DO: In this aspect, I am very proud of the Asbury community. Though the Task Force and Emancipation Project have created a great deal of awareness throughout the community, the majority of our most committed members all became passionate about this crisis independently. I came to college with a passion for it, as did many others; some came through friends and their passion; and a good deal of our members found out about human trafficking through Asbury's Social Work program. The independent passion of the people in our community continues to inspire me.

Study.com In addition to the Car Cram and Freedom Drive, what other campus activities has the Emancipation Project organized?

DO: Counting Human Trafficking Task Force events, we have done mostly educational and awareness-raising events. Specifically, we have had a showing of the film 'Born into Brothels.' We also held events on sex trafficking, labor trafficking and slavery in the chocolate industry. But I am most proud of two events in particular.

During the first event, we started by taking a look at the role the Internet plays in trafficking, including pornography, mail order brides and the actual purchase of slaves. For the second half of that event, we focused on what can be done to do make a change. Simple actions like writing an e-mail to your representatives, telling companies you don't want to purchase goods made with slave labor and simply donating money to a good cause. The Internet is a powerful tool, one we can use to bring beauty, light and life to people, or one by which we can enslave.

My favorite event we ever did, however, was by far the most different. Instead of getting up and giving speeches, we had students write and perform dramatic monologues telling the story of a victim, a trafficker and a customer. We also had a few talented musicians sing about tragedy, victims and hope between the monologues. The overall impact of the event was astounding. Even though I had been there through the whole planning of it, when it was over even I was stunned by the power of it.

Study.com Have the students taken their cause off campus and into the greater Lexington community? In what ways?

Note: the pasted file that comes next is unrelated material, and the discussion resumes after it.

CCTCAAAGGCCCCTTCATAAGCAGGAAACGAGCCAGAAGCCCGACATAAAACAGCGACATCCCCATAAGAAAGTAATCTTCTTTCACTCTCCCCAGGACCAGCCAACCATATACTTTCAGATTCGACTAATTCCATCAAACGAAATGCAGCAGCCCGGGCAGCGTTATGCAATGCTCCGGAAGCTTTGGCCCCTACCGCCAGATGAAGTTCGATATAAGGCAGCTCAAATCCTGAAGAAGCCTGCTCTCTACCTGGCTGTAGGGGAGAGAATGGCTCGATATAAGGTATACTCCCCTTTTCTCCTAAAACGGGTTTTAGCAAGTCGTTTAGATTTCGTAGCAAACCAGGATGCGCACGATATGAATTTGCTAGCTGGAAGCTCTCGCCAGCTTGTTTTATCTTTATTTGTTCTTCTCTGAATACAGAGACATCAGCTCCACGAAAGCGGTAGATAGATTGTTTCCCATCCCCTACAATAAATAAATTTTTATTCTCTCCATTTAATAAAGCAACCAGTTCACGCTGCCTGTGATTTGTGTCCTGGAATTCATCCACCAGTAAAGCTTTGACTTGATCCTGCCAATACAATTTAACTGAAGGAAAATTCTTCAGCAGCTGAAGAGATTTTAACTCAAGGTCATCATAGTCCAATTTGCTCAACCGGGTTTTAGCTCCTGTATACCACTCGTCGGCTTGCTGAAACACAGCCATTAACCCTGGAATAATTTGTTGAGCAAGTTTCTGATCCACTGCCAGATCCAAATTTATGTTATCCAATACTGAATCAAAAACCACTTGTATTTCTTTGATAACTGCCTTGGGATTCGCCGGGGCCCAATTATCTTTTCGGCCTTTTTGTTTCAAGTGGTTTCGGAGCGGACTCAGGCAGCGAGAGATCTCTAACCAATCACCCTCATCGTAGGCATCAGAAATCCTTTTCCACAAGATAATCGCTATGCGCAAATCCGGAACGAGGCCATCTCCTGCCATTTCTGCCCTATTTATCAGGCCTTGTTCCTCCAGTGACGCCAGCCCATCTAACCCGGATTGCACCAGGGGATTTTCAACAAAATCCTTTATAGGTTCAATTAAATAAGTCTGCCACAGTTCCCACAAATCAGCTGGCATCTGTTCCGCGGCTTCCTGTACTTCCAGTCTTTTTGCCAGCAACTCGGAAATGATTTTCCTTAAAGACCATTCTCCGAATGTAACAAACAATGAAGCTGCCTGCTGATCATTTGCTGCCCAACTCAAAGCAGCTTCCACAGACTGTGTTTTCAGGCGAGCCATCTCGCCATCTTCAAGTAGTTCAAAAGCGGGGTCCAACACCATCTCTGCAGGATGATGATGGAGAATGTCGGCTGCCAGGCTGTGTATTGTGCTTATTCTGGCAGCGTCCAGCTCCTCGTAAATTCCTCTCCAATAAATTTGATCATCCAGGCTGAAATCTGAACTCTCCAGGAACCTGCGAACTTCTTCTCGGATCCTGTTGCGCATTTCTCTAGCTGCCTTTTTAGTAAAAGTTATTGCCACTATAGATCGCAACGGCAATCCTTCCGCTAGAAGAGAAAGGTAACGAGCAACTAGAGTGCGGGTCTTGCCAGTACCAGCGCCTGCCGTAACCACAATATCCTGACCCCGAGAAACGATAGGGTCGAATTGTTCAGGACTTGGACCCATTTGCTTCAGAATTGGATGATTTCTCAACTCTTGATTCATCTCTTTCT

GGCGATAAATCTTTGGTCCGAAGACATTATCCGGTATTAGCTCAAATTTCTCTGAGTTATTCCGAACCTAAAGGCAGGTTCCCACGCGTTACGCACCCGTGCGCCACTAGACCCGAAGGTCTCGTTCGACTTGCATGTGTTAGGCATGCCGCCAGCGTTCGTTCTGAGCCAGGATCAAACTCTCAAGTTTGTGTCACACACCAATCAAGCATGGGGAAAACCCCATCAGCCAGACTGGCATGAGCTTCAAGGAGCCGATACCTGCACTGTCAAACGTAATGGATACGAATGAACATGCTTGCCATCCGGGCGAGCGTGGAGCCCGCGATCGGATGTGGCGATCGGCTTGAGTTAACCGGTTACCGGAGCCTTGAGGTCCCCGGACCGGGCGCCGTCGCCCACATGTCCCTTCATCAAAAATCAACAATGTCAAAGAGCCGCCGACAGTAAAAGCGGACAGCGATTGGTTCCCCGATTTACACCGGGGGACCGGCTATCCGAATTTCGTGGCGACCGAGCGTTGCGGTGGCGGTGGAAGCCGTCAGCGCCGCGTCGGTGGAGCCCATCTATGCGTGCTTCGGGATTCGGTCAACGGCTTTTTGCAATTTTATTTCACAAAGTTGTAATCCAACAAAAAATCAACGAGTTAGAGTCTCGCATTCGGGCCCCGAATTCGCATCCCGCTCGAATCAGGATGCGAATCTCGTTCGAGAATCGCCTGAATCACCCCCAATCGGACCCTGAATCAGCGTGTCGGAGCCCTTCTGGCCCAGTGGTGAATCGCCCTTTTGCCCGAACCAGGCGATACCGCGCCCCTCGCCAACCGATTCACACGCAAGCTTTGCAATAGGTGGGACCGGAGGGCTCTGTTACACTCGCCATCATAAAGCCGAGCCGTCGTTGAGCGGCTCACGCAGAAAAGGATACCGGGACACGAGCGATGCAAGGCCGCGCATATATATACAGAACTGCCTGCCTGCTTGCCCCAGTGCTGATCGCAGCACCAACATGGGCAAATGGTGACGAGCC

DO: Yes! Thankfully, we have partnered with the Lexington Human Trafficking Task Force (a group of health care professionals, social workers, lawyers, lawmakers and police fighting trafficking), which opens us up to a number of opportunities. Many of our members work on the front lines with the Bluegrass Rape Crisis center. Several of us have helped move former victims into new, safe housing away from their oppressors. Also, many of us have participated in trainings sponsored by the Lexington Police.

Study.com What misperceptions do you think people have about human trafficking and modern-day slavery?

DO: I think the biggest misconception is that it's some far-away issue that doesn't impact people near us; lots of people think human trafficking only occurs in seedy brothels half a word away. But this is wrong on two levels. First, slavery is so much closer than we want to accept. I would encourage everyone to check out slaverymap.org. It shows a map of reported human trafficking cases in the United States. It really helped me see how local the crisis is.

Second, slavery is in everything we buy. Our coffee, clothing and chocolate are the three big industries where we find slavery, but it's also in our flowers, cell phones, laptops, jewelry, toys and sporting goods. If you follow the supply chain far enough, almost everything we buy touches slaves at some point.

This is not to say that everything you own is 100% made by slaves. Truly, the odds are that about 90+% of what we all own has slavery in it, but each item has only about 5-10% of slave-made components inside.

Study.com What's next for the Emancipation Project?

DO: We are actually in a transition period. Asbury is a small community and we have up to this point been very successful at raising awareness and informing the community at large. Our next steps largely focus on action. We'd like to see our school become a leader in saying no to slave-made products. We're also looking for even more avenues of community involvement. Also, since I'll be graduating in December, my role in the future of the organization will be lessened as I prepare to hand it over to the next generation of passionate activists.

Study.com Once they're aware of the issue, how can college students make a difference in eradicating modern-day slavery?